• An article about writing.
“Informal language is the athletic clothing of ideas.”
• An article about artistry and asceticism.
“If it is fact that a kind of excess often accompanies the making of art, then there’s another kind of excess — less cinematic, for sure — that seems closer to the point: Artists, even the hedonistic ones, are fundamentally, one might say excessively, ascetic.”
• An article about blogs.
“As any serious blog consumer can attest, a carefully curated blog feed, covering niches that matter to your life, can provide substantially more value than the collectivist ping-ponging of likes and memes that make up so much of social media interaction.”
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“I think that controlling time is what leads you to success.”
I often think about how to work better, which means how to do more with less, and how to stretch my attentional dollar. Working better comes down to using time with more focus by having a creative objective for the moment. But this approach doesn’t come naturally to me. My default is to perpetually wander (which I like to think connects to a sense of wonder), so I work at having objectives. You could call it an experiment that I’m free to quit any time I wish. But I haven’t quit yet because the approach works.
In an interview on Tennis Channel, Rafael Nadal spoke about what makes great players so great. In a memorable formulation, he says: “I think that controlling time is what leads you to success.” Nadal said that the greats have super fast reaction times, allowing them to assess and respond to a situation almost before it has transpired and make micro-adjustments on the fly. This observation reminded me that what tennis looks like from a viewer’s perspective is different from what it feels like for a master player. Great players shift their thinking into a more intuitive gear, a gear not so encumbered by conscious deliberation.
Outside of sport, controlling time is required to maintain a creative objective and there are numerous ways to do that. The first way it to allocate a tiny amount of time to a task. These blog posts are often written this way—as “warm ups” for more substantial writing that may never materialize. One advantage of using tiny bits of time in this way is that they’re easy to fill. Caught on a crowded subway car with eight stops to go? No problem—take out your phone and write some notes. A second way to control time is to allocate a single task to a given time span. I do this with improvising, or editing, and always limit the work to a single type: as much as I want to edit something I’ve just played or written, I’ll leave that for another session. A third way to control time is to take a few moments to consider how the work (the music, the writing, etc.) is affecting your sense of time. Is it taking you out of time? Is it returning you to an earlier time? Is it pointing towards future times? Does it seem impatient with time or luxuriate in it? I thought about these aspects of time recently while I was experimenting with delay-lay-lay-lay effects. I was delightfully caught off guard by how a few pitches can transform into a grand, liquid sound, and I was surprised by how this sound re-booted my sense of time: I just sat there, mesmerized, and for a while could think of nothing but the virtues of echo. Very seductive. All of the work we do has a relationship to time in the sense that it took us time to make it, and in the sense that it shapes how we feel time. In fact, one of the reasons why “great works” are great is that they deeply affect our sense of time. That’s why we call them “timeless”—they seem unaffected by, or outside of, time.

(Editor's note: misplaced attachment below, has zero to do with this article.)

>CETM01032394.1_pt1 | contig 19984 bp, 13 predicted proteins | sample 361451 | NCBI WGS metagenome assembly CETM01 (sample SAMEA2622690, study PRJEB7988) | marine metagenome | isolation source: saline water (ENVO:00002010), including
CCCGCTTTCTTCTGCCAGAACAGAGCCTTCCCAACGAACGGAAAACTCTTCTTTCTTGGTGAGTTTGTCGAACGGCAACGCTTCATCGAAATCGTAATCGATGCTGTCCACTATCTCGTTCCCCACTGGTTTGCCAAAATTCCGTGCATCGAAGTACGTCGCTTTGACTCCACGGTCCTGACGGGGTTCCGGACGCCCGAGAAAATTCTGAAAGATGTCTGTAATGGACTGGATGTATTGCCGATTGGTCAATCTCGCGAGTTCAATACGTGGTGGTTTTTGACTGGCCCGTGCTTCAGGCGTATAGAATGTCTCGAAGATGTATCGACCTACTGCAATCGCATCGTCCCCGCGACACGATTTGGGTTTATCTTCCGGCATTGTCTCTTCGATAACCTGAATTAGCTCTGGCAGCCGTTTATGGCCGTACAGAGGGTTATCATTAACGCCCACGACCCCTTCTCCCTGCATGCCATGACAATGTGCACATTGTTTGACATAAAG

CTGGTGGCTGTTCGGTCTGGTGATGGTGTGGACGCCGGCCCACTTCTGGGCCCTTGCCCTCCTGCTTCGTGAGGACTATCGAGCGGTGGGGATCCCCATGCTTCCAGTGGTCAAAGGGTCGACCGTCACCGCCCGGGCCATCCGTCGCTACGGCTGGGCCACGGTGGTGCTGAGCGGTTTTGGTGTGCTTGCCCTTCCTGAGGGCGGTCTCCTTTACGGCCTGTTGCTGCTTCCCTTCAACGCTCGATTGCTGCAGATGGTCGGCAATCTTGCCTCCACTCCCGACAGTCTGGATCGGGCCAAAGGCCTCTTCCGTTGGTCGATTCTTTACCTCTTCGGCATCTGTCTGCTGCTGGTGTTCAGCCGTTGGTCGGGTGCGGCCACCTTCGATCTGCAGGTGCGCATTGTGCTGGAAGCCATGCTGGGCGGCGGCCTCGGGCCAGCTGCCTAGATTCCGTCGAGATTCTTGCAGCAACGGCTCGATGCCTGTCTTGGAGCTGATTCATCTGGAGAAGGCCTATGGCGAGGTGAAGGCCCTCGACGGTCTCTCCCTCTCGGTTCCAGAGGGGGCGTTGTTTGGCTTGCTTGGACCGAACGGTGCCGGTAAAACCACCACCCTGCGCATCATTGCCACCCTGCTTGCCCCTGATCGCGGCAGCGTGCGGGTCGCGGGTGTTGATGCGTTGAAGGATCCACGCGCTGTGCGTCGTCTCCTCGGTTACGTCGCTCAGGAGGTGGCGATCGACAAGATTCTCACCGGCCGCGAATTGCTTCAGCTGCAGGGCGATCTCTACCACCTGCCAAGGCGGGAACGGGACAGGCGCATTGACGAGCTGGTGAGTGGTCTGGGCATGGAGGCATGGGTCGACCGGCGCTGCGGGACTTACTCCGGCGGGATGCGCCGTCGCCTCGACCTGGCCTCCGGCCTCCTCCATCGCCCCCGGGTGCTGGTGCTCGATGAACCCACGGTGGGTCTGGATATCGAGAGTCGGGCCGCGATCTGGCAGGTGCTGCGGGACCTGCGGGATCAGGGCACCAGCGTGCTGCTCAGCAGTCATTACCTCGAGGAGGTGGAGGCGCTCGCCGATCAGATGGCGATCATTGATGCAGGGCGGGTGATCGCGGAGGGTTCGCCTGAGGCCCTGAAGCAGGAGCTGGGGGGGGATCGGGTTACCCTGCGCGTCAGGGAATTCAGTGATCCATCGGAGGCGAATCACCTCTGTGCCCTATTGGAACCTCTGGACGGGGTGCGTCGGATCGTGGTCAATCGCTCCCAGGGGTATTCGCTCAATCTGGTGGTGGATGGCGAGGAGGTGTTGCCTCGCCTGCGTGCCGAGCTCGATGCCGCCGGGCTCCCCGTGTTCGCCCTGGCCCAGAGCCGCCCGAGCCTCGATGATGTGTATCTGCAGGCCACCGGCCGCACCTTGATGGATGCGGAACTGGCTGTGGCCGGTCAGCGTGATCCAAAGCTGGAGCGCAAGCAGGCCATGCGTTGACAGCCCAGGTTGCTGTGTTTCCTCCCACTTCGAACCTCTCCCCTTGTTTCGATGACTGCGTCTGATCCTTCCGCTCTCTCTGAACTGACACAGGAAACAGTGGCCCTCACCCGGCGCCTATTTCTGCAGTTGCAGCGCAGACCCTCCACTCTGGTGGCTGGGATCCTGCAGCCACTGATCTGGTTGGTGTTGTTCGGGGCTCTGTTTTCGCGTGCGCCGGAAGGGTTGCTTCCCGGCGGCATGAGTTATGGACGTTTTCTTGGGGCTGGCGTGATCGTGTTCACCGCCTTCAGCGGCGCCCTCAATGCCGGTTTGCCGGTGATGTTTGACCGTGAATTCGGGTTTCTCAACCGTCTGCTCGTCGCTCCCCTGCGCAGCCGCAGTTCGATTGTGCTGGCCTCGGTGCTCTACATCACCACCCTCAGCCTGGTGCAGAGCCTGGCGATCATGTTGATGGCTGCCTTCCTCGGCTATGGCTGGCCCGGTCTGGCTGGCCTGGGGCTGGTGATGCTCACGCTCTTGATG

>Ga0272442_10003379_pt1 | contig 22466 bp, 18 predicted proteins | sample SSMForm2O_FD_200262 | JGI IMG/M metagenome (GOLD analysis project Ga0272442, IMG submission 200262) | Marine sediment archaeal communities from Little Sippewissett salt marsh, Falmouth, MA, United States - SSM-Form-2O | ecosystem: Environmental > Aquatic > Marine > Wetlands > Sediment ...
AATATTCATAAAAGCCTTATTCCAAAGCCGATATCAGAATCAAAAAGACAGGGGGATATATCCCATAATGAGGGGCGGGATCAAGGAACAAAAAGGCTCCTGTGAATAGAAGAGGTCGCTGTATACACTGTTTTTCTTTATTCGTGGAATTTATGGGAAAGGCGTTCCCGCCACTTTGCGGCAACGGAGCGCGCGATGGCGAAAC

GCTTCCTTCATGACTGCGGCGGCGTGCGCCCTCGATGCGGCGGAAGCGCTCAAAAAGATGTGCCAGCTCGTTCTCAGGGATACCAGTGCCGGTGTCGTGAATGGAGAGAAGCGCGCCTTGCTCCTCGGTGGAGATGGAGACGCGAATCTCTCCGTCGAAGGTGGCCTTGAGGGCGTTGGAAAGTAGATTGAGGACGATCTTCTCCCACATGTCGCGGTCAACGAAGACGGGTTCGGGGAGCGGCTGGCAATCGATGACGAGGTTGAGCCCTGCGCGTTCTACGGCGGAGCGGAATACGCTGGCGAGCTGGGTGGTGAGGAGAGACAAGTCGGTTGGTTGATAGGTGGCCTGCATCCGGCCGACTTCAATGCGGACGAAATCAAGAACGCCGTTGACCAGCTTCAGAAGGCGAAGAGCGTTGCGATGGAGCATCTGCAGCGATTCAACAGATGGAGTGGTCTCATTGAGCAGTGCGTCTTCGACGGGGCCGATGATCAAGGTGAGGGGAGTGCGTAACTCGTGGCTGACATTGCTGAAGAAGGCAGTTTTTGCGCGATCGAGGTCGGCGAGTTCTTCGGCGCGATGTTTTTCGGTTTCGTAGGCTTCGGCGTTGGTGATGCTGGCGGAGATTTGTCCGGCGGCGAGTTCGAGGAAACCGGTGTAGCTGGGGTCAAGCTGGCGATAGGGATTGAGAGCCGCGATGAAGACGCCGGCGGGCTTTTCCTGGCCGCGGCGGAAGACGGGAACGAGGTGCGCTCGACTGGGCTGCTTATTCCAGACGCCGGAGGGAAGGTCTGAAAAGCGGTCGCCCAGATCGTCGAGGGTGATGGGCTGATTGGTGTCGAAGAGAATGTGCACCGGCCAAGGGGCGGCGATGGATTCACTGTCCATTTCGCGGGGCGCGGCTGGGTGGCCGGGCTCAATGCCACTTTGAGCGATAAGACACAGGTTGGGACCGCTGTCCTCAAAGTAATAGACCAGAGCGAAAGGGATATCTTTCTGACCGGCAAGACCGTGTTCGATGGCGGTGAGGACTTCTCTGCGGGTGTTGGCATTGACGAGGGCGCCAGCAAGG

Back to Nadal’s quote about controlling time. In addition to referring to players’ reaction times, he was saying that it’s important to control one’s focus, not get ahead (or behind) oneself, and stay in the moment. For me, working better is figuring out ways to use time to access different patterns of perception. Surely there’s more than one way to feel and inhabit this passing moment?
“In the real world of acoustic instruments, every note and drum stroke is unique. Thus we seek to avoid the bland impression of repeated sounds that never change. It is worthwhile to take the trouble to articulate a unique identity for each object by creative editing and processing. This includes stamping each sound with a unique dynamic profile.”
– Curtis Roads, Composing Electronic Music: A New Aesthetic (2015)
(Excuse the terrible soundtrack to the swimming video.)